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Curated by RSF Research Staff

13.5-billion-year-old star sheds light on star formation

A star that formed at the time of the early universe has just been identified, and its unique characteristics may reveal new insights to star formation.

Stars are theorized to have formed in the collapsing dust of a nebulae, with the star forming in the centre of rotation and the planets forming in the corresponding protostellar disk. It has also been hypothesized that low-mass stars and brown dwarfs could also be formed from gravitational instabilities in the extended protostellar disc. Computer simulations to explore this idea suggest such a possibility. However, as yet they have been unable to run the simulations long enough to verify that the fragments would survive disk migration. Now the discovery of a very old star may just be able to prove that they would survive.

In a paper recently published in the Astrophysical Journal, a team led by Kevin Schlaufman report the discovery of a low mass binary star companion with an age of 13.5 billion years – making it one of the oldest stars ever found. Stars this old have previously been discovered, but none with such a low mass and low metal content.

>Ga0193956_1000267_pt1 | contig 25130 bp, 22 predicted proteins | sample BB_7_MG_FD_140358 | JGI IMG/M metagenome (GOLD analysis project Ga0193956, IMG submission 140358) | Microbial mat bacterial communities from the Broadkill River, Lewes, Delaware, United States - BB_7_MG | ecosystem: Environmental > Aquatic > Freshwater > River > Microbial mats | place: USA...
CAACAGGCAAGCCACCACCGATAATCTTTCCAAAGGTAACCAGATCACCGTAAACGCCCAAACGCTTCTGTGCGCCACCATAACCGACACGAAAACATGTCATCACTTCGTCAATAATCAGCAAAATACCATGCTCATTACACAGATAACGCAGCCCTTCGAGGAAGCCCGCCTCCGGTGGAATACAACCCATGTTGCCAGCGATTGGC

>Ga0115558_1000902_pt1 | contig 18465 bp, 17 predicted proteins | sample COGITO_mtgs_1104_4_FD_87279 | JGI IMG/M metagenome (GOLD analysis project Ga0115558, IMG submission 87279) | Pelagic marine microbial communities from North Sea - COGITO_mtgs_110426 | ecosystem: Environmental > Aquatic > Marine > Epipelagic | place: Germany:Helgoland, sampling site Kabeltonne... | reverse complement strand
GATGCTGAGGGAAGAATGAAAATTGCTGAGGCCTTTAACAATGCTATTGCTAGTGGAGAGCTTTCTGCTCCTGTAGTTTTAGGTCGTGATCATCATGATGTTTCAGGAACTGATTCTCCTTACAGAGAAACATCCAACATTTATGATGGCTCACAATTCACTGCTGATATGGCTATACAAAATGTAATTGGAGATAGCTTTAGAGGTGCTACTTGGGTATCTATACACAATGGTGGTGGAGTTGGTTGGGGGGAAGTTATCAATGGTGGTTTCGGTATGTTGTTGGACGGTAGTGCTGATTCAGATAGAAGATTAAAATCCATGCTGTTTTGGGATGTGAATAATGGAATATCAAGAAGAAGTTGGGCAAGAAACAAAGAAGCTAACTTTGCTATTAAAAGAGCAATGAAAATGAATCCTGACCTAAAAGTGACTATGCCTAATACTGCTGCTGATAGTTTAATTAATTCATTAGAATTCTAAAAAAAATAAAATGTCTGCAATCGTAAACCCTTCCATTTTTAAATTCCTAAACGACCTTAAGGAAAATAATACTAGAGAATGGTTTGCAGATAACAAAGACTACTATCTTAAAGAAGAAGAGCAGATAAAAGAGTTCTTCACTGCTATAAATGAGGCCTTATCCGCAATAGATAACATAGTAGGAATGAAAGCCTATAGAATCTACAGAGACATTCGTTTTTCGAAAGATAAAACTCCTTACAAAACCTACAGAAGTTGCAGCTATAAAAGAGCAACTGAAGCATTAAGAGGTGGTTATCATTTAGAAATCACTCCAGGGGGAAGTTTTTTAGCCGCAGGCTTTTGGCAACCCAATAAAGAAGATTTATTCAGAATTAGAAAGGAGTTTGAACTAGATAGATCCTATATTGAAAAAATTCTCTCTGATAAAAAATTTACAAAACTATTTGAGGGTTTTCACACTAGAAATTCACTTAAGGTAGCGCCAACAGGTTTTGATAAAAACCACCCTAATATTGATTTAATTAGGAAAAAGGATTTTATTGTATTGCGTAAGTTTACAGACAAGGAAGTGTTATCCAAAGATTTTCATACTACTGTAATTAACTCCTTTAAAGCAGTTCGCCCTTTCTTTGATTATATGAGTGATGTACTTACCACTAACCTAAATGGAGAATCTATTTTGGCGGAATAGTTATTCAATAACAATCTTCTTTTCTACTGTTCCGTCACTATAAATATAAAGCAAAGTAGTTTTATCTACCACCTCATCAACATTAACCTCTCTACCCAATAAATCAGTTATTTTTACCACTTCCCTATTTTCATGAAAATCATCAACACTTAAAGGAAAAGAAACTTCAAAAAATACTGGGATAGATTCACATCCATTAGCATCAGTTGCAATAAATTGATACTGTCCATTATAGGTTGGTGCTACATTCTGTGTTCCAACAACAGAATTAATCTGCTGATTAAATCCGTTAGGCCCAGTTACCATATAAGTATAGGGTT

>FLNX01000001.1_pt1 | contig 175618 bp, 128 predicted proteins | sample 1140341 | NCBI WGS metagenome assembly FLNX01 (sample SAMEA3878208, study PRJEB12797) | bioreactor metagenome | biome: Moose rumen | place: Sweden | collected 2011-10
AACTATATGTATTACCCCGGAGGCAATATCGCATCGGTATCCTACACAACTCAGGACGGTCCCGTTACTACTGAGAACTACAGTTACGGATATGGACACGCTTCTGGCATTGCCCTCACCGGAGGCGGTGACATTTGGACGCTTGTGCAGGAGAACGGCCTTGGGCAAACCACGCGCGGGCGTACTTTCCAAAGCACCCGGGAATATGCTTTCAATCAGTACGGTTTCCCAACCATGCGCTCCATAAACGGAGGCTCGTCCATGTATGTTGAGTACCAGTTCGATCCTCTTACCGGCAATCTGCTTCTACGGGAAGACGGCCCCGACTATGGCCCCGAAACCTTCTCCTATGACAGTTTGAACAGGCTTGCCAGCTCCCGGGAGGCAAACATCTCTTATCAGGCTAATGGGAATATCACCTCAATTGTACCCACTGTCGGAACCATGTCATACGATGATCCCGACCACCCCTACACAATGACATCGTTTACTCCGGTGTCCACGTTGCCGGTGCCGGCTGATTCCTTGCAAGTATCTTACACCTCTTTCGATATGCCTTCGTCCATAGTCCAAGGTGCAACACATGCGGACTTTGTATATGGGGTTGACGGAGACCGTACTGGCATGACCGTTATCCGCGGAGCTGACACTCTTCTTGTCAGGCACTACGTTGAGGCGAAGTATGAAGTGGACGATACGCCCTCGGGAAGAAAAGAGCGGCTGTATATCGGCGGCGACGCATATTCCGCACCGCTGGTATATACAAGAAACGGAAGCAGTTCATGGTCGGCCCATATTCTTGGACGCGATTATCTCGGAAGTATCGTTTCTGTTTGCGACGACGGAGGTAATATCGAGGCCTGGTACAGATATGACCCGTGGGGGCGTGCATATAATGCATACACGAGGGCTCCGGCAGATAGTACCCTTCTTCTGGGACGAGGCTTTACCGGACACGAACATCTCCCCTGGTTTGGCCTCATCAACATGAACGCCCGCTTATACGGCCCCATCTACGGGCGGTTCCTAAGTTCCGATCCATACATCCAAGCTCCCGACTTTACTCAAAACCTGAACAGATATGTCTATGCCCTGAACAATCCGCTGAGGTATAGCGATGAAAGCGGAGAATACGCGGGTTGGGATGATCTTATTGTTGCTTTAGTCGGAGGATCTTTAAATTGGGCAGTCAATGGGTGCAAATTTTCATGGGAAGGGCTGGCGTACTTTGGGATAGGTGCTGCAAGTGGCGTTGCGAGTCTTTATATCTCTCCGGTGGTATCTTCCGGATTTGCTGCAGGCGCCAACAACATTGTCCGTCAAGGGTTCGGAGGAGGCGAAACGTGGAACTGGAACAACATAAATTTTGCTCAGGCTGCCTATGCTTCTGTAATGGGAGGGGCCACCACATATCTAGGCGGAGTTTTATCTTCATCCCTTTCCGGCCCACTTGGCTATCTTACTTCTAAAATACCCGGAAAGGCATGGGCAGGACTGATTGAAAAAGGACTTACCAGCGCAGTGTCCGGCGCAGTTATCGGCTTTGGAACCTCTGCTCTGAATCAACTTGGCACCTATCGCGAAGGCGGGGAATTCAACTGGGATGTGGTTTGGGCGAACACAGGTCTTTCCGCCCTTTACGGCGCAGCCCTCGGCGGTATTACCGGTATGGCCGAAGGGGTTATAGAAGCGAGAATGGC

Interestingly this ultra-low mass star – 2MASS J18082002–5104378 B - is located in the thin disk of the Milky Way, remaining in the galactic plane of our Sun rather than orbiting away from the plane as most low-metal stars do. Schlaufman and his team conclude that the stars location along with the other observed properties strongly supports the theoretically proposed idea that low-mass stars from the early universe do indeed form via disk fragmentation and its very existence reveals for the first time that fragments do survive the era of disk migration.

Many more and much older stars could still exist in our galaxy today.


In astronomy any element heavier than hydrogen or helium is referred to as a metal. The relative abundance of these so-called heavier ‘metal’ elements – its metallicity – is indicative of the stellar age. The stars that we see today are either metal-rich stars known as Population I (Pop I) stars, or metal-poor stars known as Population II (Pop II) stars. However, there is also a hypothetical group of stars known as Population III (Pop III) stars that are believed to be the first stars and therefore consist only of hydrogen, helium, and little measures of lithium.

By: Amira Val Baker, RSF research scientist


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